Squabble Could Be Brewing Over OC Land

Squabble

OCEAN CITY – After weeks of delay on the momentum of the Downtown Recreation Complex, the town has received word from the county on a land lease, but with different terms than they had originally anticipated.

For weeks, the Ocean City Mayor and Council have delayed any action in regard to the Downtown Recreation Complex as they awaited the proposal from the county on a lease agreement for the land. The original intention of the town was to garner a long-term lease that would allow the town to go to bond on the $3.7 million project. The thought has been that without an extended lease, a 20- to 30-year bond and extensive work on the land would prove futile.

The town received a response from the county this week with the proposal for a 15-year lease agreement being put on the table. According to County Commissioner Louise Gulyas, who represents Ocean City and is a resort resident, the county sent the town a 15-year lease agreement proposal but has heard word back from the town as of Tuesday.

The plans for the Downtown Recreation Complex were first presented to the Mayor and Council in mid-July. The plans for the new downtown park included expanding the present skate park, merging the essentially separate east and west parks into one, maintaining parking, eliminating the old baseball fields, and slowing traffic along St. Louis Ave. between 3rd and 4th streets. Further additions to the park included a gazebo and a green-space in the center of the skate park.

The plans originally called for the work to be done in two phases with plans to complete the skate park renovations, set for $1.8 million, separately. Ultimately, the decision was made to proceed with the project as one unit to save on time and money.

The Recreation and Parks Committee also suggested at that time that the Mayor and Council seek a written agreement from the County Commissioners for long-term use of the properties for recreation. The City Council said at that time that it did not anticipate the county having any problems with the long-term lease.

Gulyas explained this week that although the County Commissioners were aware that at least a 20-year bond would be needed for the project, the county attorney had made the recommendation for the 15-year lease.

On more than one occasion, the City Council as well as the Recreation and Parks Department Committee has voiced their desire for an extended lease or a 99-year lease that would guarantee full use of the property. The intention has been to obtain proper use of the property before investing in the nearly $4 million project.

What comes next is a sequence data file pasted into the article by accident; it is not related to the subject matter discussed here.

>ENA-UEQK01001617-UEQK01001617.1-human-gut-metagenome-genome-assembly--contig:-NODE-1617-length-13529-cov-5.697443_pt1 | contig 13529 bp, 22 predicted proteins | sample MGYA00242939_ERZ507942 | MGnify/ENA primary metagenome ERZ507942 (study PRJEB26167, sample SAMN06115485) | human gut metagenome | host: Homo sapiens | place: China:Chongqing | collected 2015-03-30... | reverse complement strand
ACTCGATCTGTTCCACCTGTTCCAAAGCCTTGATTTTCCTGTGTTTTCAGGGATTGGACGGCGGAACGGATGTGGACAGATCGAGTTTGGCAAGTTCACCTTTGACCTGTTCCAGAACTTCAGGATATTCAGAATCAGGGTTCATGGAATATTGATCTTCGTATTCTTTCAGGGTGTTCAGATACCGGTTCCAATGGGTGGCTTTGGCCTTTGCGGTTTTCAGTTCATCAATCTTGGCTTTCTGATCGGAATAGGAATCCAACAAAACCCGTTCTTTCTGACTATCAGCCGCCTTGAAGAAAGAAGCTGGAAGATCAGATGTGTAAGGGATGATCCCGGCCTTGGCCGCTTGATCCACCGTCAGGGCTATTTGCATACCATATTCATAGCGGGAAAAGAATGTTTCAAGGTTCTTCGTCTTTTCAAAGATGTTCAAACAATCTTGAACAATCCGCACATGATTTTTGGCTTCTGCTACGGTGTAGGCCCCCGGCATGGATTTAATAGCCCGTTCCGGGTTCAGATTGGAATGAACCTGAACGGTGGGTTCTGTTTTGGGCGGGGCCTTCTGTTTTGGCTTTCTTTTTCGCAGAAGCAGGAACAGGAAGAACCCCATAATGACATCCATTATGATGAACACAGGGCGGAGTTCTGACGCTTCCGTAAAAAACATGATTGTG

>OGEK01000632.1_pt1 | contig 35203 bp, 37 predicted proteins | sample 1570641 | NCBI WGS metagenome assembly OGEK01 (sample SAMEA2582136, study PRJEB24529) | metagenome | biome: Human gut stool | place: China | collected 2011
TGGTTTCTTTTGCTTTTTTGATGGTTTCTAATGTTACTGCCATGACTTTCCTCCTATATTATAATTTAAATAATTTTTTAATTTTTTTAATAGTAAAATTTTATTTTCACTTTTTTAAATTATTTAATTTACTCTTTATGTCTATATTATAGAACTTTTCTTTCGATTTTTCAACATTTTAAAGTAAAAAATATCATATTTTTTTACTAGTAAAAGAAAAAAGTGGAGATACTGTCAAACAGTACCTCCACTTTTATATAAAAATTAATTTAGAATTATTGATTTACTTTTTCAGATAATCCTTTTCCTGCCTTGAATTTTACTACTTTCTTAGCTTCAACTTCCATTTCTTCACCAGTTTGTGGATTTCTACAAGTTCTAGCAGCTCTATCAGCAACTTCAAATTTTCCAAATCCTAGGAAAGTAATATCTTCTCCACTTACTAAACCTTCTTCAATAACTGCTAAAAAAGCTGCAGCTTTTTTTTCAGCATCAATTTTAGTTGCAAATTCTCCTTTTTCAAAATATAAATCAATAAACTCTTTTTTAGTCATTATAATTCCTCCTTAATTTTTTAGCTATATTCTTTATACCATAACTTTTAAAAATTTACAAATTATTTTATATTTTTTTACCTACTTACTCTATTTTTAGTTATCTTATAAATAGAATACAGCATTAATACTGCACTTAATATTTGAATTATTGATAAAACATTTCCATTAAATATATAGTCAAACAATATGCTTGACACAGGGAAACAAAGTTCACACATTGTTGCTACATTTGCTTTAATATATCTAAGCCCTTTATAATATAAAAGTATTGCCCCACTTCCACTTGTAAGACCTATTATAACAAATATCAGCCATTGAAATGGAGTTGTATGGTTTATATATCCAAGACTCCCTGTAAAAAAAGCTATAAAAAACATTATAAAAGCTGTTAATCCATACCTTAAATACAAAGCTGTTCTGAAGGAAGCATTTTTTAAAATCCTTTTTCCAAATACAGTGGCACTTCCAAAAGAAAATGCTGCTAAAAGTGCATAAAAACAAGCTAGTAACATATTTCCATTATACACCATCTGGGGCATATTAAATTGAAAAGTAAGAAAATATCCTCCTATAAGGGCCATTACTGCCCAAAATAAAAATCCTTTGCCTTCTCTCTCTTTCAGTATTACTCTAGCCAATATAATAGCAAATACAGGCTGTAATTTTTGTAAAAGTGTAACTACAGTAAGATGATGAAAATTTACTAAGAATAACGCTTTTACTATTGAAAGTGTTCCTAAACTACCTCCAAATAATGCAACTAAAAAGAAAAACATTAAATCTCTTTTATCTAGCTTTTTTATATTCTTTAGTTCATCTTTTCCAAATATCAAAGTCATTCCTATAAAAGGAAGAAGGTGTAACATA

When asked about the proposal for a 99-year lease, Gulyas explained that to her knowledge, the county had not been asked for a lease of that length. She did acknowledge however that the county was aware of the desire for a longer lease, but that County Attorney Ed Hammond had advised them that a long-term lease would not be feasible.

Gulyas appeared before the Mayor and Council earlier this month to discuss the proposed parking garage but faced questions on the status of the Downtown Recreation Complex and the lease with the County. The City Council explained to Gulyas at that time that the Downtown Recreation Complex project was hinging on the decision of the County over the lease. Gulyas told the council that she was unaware that the issue was still at bay.

Gulyas explained this week that she had contacted Gerald Mason, Chief Administrative Officer for the county, after the meeting with the Mayor and Council and requested that he fax over a proposal to the town immediately.

A reliable source commented on the 15-year lease proposal this week, confirming that the town had indeed received the lease and that it was far from what they had hoped for. According to the source, a 15-year lease is not feasible with the 20- to 30-year bond that would be needed to fund the project. The source also hinted that the tax differential, an issue that has also surfaced and strained relations between the town and the county for years, was hindering the lease agreement.

Although the source could not comment on how the town would proceed, officials were adamant that the 15-year lease was not one that they could work with or what they had originally planned for.

When asked about the tax differential being used as a bargaining chip, Gulyas said “tax differential hasn’t come before the County Commissioners yet or been discussed.”

Gulyas also maintained that she didn’t envision the 15-year lease being a problem for the town and that she hopes to see the project continue as planned in the near future.

City Solicitor Guy Ayres explained that he could not comment on the lease until it had been discussed with the Mayor and Council, but did confirm that a lease proposal had been received from the county. According to Ayres, the issue would most likely be presented to the Mayor and Council at the next executive session.

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